and they don¡¦t seem to get it. They told me it is an issue with the
camera, which is working fine from inside the network if it is
configured @ 192.168.1.100.

So here is the configuration;

Internet to router „³ public IP
Router 192.168.0.1 to first NIC 192.168.0.2 (255.255.255.0 subnet on
both)
Second NIC 192.168.1.20 again subnet 255.255.255.0
DHCP 192.168.1.140 to 192.168.1.254 subnet 255.255.255.0 gateway
192.168.1.20

Camera 192.168.2.245 subnet 255.255.255.0

SBS-2003 Services are setup with
Camera port 83
Video port 65310
Camera control port 65311

Westell 327W Port forwarding
83 on 192.168.0.2
65310 on 192.168.0.2
65311 on 192.168.0.2

Am I missing something here? Could the issue be with the Westell
router? Sorry for the long post, I¡¦m just hoping to be descriptive
enough for you to get a good understanding of the layout.

Nearly. Where is the camera physically connected, and what provision is
made for routing to it? Something with a network address of 192.168.2.
can be physically connected to any network, but nothing on networks
192.168.0. or 192.168.1. will be able to talk to it unless a router is
specifically programmed to route to and from it.

There's a piece of the jigsaw missing, as to how this was done
previously, and as the missing part of the network is the old router,
that has to be where the finger points first. Typically, multiple
networks share the same wires and some computers by giving the NICs in
those computers multiple IP addresses, in the different networks, and
then setting up routing between them. While this isn't rocket science,
it's well beyond the expected SBS scenarios. If the SBS NICs are given
additional IP addresses, I'd expect the next run of the CEICW to wipe
them out, but it's not something I've tried.

It's not obvious why a third network address is needed. My preference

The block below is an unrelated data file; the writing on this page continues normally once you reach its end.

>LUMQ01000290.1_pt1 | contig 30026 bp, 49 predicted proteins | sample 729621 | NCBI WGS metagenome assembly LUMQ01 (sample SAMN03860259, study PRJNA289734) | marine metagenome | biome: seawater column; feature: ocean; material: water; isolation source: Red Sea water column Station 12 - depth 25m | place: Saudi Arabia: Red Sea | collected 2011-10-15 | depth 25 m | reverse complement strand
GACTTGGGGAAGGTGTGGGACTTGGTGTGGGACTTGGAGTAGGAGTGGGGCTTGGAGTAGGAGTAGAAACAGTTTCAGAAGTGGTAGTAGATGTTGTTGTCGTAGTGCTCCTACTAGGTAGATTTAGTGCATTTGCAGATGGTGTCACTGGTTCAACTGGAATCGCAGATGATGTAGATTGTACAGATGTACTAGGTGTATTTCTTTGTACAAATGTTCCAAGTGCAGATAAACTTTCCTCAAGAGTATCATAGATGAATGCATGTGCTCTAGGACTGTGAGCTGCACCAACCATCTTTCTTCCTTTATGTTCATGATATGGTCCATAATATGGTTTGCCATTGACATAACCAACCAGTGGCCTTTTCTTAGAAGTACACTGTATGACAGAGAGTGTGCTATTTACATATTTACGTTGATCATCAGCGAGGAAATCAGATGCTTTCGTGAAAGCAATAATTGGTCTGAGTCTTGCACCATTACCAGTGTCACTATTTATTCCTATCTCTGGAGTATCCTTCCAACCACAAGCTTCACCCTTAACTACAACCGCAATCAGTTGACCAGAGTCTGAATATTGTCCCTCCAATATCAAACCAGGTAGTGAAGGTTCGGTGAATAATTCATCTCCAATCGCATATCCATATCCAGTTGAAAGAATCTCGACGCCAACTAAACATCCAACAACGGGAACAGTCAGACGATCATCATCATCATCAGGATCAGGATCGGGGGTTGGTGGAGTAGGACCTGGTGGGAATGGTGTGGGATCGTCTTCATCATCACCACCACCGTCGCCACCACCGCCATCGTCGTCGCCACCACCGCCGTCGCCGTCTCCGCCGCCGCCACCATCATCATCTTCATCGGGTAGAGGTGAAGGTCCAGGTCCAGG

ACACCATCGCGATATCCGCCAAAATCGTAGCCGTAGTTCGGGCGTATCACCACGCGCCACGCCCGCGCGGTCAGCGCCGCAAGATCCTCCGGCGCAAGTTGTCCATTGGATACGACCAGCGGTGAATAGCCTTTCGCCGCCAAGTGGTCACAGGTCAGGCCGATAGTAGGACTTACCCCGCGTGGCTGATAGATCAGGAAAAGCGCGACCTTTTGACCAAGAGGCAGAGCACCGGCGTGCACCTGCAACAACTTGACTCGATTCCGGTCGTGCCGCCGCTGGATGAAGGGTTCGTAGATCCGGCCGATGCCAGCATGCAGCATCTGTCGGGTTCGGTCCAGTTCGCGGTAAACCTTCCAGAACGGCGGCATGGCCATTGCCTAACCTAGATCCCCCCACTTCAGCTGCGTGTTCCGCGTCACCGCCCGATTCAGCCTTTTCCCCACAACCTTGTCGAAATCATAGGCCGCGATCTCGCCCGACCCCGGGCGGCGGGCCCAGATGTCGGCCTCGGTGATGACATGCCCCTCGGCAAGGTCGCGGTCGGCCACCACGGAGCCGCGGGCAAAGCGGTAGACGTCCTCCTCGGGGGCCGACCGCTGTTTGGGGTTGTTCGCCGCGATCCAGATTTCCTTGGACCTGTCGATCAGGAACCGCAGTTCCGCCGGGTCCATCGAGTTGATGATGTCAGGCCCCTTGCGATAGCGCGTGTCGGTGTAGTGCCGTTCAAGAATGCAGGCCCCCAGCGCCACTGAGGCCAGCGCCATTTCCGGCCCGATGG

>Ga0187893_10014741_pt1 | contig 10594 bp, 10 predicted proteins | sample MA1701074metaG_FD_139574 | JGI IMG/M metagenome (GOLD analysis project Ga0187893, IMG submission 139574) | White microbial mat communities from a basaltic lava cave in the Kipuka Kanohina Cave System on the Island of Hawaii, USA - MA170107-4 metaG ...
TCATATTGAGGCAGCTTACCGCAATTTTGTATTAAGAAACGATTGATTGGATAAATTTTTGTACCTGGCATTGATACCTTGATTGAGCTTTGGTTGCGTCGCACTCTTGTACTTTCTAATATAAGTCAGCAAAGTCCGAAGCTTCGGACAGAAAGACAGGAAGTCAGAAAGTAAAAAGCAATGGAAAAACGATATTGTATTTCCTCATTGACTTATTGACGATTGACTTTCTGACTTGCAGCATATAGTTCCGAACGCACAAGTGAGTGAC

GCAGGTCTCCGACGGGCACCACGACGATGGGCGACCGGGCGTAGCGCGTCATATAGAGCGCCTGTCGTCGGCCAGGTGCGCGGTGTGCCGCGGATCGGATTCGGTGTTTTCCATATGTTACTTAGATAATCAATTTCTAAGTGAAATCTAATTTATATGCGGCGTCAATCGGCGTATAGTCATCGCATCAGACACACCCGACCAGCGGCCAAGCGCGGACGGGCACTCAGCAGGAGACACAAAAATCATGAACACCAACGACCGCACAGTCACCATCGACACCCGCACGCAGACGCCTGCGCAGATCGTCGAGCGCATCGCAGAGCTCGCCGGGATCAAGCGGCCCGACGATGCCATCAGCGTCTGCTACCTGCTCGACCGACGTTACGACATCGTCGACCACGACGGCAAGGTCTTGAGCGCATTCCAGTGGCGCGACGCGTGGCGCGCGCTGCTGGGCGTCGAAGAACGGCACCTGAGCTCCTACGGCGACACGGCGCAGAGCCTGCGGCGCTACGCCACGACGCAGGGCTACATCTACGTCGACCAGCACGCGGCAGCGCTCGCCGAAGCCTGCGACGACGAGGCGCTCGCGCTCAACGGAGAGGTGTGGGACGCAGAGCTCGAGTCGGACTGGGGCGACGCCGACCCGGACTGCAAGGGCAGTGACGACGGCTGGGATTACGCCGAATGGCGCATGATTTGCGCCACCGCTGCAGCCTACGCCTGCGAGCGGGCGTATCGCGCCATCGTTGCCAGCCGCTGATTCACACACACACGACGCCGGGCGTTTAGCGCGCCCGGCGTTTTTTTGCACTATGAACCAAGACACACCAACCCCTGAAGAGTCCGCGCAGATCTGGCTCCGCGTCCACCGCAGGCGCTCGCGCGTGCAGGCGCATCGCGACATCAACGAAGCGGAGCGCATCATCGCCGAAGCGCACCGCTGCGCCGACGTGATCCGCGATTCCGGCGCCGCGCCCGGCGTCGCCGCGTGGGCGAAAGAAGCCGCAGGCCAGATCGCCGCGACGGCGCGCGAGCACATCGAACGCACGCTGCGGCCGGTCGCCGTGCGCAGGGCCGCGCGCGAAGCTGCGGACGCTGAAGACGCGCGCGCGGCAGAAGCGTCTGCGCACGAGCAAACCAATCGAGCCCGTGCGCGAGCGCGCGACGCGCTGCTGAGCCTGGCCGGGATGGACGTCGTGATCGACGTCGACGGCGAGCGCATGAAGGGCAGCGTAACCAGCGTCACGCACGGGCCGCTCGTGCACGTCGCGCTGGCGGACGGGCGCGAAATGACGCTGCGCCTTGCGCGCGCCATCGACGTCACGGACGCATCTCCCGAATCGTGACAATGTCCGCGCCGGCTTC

would be to connect the camera to the 192.168.0. network with a
192.168.0.xx address. (And by the way, 192.168.0. and 192.168.1.
networks should really be avoided, as VPN may be used at a future date,
and these two networks are very common defaults in many places.
VPN-connected networks must all be different.) You then forward the
desired ports directly to it, there should be no reason for it to be
reached through the SBS. Both internal and external clients should be
able to see it. I'm also personally not keen on third-party IP products
being reachable from the Internet while sitting in a business LAN, but
that's just me being paranoid.- Hide quoted text -

- Show quoted text -

The camera is connected to the same switch as the WAN NIC then that
switch is connected to the 327W router.  I have considered changing
the IP like you say but I am also paranoid about doing that.  If it
was my network I probably wouldn't allow that and in this case it is a
clients network.  In this small town should there be a breach I may as
well shoot myself now and get it over with.

In looking through the routing table there are the following entries;

   192.168.2.0 subnet 255.255.255.0 gateway 192.168.2.20 interface
192.168.1.20
   192.168.2.20 subnet 255.255.255.255 gateway 127.0.0.1 interface
127.0.0.1
   192.168.2.255 subnet 255.255.255.255 gateway 192.168.2.20 interface
192.168.1.20

Don't you think that should work?

Thanks for your response...

Dave- Hide quoted text -

- Show quoted text -

The problem with the Westell is you do not have any option for the
port forwarding. It picks up the inside IP of the router, in this
case 192.168.0.1. Perhaps that is where Centurytel is coming from, on
the other hand they also suggested that I set the firewall to None? I
think I will try and change the camera to a 192.168.0.xxx address and
set the default gateway to the Westell. There really isn't much to
the camera software configuration, easy to access and change. With
regaurd to CEICW, you say that the changes are easly reverseable, is
it destructive and wipe prior settings when I run it? Sorry but I
don't have much knowledge of running that wizzard, I'll see what else
I can find on it.

Thanks Merv,

Dave
.